Ruth 2:10 “Then she fell on her face, bowing to the ground, and said to him, ‘Why have I found favor in your eyes, that you should take notice of me, since I am a foreigner?’”
Have you ever heard the statement “Nobody likes surprises”? It’s commonly used in the business world as an acknowledgement that people like things to be predictable in their planning efforts. We don’t like things that “upset the apple cart” and cause us to scramble to address a problem. By contrast, have you ever been “surprised by grace,” for it’s that type of surprise that is a very good thing? Grace is the word we use to describe a favor that comes our way that is completely unmerited. In the verse above we have an example of this in the words of Ruth who is surprised by the blessings that the man Boaz had sent her way. Ruth had found herself gleaning grain in Boaz’s fields. Boaz was very wealthy, whereas Ruth was a poor widow. Gleaning the leftovers after the harvesters were done was one of the ways God had ordained that the poor were to be provided for in Israel. But Ruth wasn’t an Israelite. She was a foreigner whose birthplace was Moab, a place that had been cursed by God for its wicked idolatry. It is because she had followed her Israelite mother-in-law Naomi back to Israel after both of their husbands had died that Ruth found herself in this new place. She expected to get just enough to scrape by with a meager allotment of grain. Instead, she finds that Boaz has taken particular notice of her. He blesses her by assuring her that she’ll have all the grain and water she will need. He urges her to glean only in his fields because he would make sure to abundantly provide for her. He had commanded his servants not to harm her but to care for her and bless her. Ruth is amazed at all this as she exclaims, “I have found favor in your eyes, my lord, for you have comforted me and spoken kindly to your servant, though I am not one of your servants” (Ruth 2:13). In a word, Ruth is surprised by grace.
In this we can see a type and shadow of what it is to serve the Lord. Although perhaps every person who is now a Christian followed the Lord with trepidation and hesitancy at first, each and every one of them has now found themself surprised by grace. Following the Lord is an act of faith. Like with Ruth who followed Naomi to live among a people she did not know in a land with which she was totally unfamiliar, people who turn to Christ are turning away from what they know to that which is totally unknown. People are naturally resistant to change. We are usually much more comfortable with the familiar than we are with the unfamiliar. Turning to Christ involves great risk in this way.
The apostle Paul is a wonderful example of this. Paul had been a “Hebrew of the Hebrews” (Philippians 3:5). He was deeply rooted in his Jewish heritage. He had been educated by the great Jewish teacher Gamaliel. He had risen to a place of prominence in his religion as a Pharisee. But when he turned to Christ, he was turning his back on all this. He was turning to what was completely foreign to him. In essence, he was becoming one who had to turn away from these things and count “whatever gain (he) had . . . as loss for the sake of Christ. Indeed, (he had made the decision to) count everything as loss because of the surpassing worth of knowing Christ Jesus (as his) Lord. (It was) for His sake (that he had) suffered the loss of all things and count(ed) them as rubbish, in order that (he might) gain Christ” (Philippians 3:7-8).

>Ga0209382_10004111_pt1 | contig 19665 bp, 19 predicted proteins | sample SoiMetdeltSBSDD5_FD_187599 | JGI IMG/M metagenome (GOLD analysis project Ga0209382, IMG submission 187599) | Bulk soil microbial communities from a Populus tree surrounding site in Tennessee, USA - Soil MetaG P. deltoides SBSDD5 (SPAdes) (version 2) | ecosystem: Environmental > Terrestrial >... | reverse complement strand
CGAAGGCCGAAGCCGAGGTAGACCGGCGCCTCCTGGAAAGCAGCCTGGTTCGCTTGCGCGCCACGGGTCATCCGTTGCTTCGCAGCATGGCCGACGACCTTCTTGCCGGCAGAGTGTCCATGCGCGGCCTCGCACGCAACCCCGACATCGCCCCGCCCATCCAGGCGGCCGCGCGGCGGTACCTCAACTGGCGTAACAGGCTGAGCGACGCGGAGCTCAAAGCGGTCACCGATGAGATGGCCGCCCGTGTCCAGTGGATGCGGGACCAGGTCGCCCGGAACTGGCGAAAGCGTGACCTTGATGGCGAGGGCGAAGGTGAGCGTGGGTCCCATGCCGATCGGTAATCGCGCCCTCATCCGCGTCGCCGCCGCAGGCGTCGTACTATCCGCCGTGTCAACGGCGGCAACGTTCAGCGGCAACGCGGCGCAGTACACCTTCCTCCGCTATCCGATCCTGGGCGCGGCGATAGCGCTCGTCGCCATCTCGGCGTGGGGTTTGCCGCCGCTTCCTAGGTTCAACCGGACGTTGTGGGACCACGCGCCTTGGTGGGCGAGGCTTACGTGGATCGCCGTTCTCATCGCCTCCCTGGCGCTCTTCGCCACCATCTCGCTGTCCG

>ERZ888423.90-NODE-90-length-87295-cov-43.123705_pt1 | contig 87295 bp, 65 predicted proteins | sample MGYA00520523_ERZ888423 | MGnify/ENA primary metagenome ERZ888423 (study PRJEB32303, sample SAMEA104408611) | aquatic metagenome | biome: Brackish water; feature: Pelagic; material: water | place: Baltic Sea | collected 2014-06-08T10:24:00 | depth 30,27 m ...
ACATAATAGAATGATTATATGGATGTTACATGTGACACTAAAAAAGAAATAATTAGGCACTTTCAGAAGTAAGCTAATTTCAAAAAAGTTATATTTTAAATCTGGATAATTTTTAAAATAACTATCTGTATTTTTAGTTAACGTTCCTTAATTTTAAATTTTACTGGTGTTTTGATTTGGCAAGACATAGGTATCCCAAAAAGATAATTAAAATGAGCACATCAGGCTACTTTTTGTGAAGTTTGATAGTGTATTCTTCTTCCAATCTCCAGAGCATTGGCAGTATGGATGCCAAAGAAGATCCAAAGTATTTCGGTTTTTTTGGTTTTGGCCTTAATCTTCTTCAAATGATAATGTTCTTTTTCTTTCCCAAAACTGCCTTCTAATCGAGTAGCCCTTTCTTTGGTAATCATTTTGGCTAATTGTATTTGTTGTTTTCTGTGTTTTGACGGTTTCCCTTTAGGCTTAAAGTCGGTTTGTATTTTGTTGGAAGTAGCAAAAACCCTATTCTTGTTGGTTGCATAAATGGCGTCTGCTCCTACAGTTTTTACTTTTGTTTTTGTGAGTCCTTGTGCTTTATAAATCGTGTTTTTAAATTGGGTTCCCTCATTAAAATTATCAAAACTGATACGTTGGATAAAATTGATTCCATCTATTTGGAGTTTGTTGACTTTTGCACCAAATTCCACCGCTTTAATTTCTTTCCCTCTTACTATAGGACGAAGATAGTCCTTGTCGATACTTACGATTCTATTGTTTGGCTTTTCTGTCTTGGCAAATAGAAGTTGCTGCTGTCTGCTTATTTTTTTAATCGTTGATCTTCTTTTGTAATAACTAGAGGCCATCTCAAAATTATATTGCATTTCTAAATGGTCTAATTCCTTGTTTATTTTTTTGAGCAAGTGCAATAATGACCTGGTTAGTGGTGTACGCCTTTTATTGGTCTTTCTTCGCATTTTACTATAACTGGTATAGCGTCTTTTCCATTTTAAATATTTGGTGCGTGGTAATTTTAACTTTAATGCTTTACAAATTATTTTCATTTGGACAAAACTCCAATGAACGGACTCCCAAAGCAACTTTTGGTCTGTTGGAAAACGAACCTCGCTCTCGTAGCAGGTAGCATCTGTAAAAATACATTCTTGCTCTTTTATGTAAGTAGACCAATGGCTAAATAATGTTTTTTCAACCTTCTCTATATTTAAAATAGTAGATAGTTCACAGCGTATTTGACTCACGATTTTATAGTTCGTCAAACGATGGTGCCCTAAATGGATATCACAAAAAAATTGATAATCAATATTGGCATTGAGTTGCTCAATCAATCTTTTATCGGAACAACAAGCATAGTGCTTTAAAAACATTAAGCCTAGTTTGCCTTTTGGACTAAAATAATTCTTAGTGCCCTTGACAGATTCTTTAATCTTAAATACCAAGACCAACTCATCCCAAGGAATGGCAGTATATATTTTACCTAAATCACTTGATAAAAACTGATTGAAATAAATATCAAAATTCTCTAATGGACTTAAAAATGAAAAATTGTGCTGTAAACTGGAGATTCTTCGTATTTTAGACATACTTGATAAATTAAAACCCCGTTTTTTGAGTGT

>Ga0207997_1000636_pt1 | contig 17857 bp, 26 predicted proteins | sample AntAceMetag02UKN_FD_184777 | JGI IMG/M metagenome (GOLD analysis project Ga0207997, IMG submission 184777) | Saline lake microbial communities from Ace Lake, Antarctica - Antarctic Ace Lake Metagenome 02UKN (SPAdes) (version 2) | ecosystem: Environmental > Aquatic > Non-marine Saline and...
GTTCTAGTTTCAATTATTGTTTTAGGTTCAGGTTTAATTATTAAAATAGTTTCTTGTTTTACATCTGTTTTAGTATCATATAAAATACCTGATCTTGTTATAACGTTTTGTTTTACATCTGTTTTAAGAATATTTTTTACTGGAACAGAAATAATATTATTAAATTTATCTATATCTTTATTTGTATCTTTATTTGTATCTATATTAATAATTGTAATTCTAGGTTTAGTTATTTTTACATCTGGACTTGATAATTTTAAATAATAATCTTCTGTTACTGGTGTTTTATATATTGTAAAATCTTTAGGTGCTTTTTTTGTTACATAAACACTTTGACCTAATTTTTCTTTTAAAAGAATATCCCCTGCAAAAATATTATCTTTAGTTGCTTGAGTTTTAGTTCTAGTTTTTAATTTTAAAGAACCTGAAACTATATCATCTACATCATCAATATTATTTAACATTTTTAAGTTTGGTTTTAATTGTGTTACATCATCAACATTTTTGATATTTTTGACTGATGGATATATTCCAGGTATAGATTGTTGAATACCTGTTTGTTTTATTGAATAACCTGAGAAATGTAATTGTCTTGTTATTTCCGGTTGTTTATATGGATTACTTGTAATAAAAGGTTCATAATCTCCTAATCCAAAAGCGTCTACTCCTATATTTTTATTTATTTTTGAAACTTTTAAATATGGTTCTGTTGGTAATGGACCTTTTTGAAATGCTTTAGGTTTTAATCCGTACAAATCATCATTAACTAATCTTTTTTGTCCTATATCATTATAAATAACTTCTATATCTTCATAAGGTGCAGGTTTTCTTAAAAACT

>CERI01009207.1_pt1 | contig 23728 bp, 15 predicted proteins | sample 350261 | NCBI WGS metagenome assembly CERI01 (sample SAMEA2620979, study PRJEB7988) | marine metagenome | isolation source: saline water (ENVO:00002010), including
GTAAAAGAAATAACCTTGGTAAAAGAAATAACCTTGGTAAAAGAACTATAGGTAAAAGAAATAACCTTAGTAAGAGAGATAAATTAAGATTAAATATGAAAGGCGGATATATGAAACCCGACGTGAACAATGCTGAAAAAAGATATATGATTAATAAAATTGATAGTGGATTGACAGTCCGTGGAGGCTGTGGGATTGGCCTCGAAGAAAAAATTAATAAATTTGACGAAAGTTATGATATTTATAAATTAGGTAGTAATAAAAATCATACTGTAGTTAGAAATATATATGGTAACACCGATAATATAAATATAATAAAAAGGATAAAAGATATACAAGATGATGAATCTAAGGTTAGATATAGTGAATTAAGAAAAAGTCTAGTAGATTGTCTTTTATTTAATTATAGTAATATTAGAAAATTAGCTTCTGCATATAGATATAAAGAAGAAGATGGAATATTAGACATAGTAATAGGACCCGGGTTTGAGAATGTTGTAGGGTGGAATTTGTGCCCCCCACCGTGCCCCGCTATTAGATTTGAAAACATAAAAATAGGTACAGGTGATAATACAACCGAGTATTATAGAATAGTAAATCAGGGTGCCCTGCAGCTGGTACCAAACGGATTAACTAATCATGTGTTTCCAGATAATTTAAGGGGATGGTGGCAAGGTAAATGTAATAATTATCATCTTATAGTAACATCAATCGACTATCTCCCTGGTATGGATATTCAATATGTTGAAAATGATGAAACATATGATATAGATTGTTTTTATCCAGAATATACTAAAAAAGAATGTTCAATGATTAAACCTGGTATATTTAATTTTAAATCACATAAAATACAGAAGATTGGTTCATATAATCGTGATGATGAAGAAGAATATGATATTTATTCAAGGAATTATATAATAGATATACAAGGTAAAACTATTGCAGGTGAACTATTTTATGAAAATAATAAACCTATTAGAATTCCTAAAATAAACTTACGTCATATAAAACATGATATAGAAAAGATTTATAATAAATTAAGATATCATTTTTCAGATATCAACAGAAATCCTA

Surely what Paul did was no less intimidating than what Ruth had done. And that’s the way it is for each and every person who would turn their back on what they know to follow the Lord of life. But what do they find when they do this? They each find themself “surprised by grace.” Just as Ruth was overwhelmed by the wonderful grace she had found as the hand of Boaz, so everyone who turns to Christ will find themselves overwhelmed, but to an even greater extent, at the hand of Christ. Though each and every one of us was at one time no less an enemy of the people of God than the Moabites were enemies of the citizens of Israel, when we make the move to become citizens of the heavenly kingdom, we find ourselves to be blessed to the same extent as all those who have been blessed to be part of that kingdom for many years.
Repeatedly in Paul’s letters he expresses his unabashed shock at the glory of being surprised by the grace of Jesus, the very One he had at one time lived to persecute. He gives thanks to God “for His indescribable gift” (2 Corinthians 9:15)! He exults with the words, “Though formerly I was a blasphemer, persecutor, and insolent opponent . . . I received mercy because I had acted ignorantly in unbelief, and the grace of our Lord overflowed for me with the faith and love that are in Christ Jesus” (1 Timothy 1:13-14). He lived and taught so that others would “(have) the eyes of (their) hearts enlightened, that (they) may know what is the hope to which He has called (them), what are the riches of His glorious inheritance in the saints, and what is the immeasurable greatness of His power toward us who believe” (Ephesians 1:18-19). It’s the universal experience of those who turn away from what they once were and had to what God would have them to be and what He would have them to have in His infinite grace.
So, do you want to be surprised by grace, just as Ruth was, just as Paul was, and just as every other believer has found out for themself? It’s all there for you if you will only turn to Him and believe. And for believers, may you be encouraged by the truth that you will be “surprised by grace” for all eternity, for God has promised us that “no eye has seen, nor ear heard, nor the heart of man imagined, what God has prepared for those who love Him” (1 Corinthians 2:9). Praise be to His glorious name!
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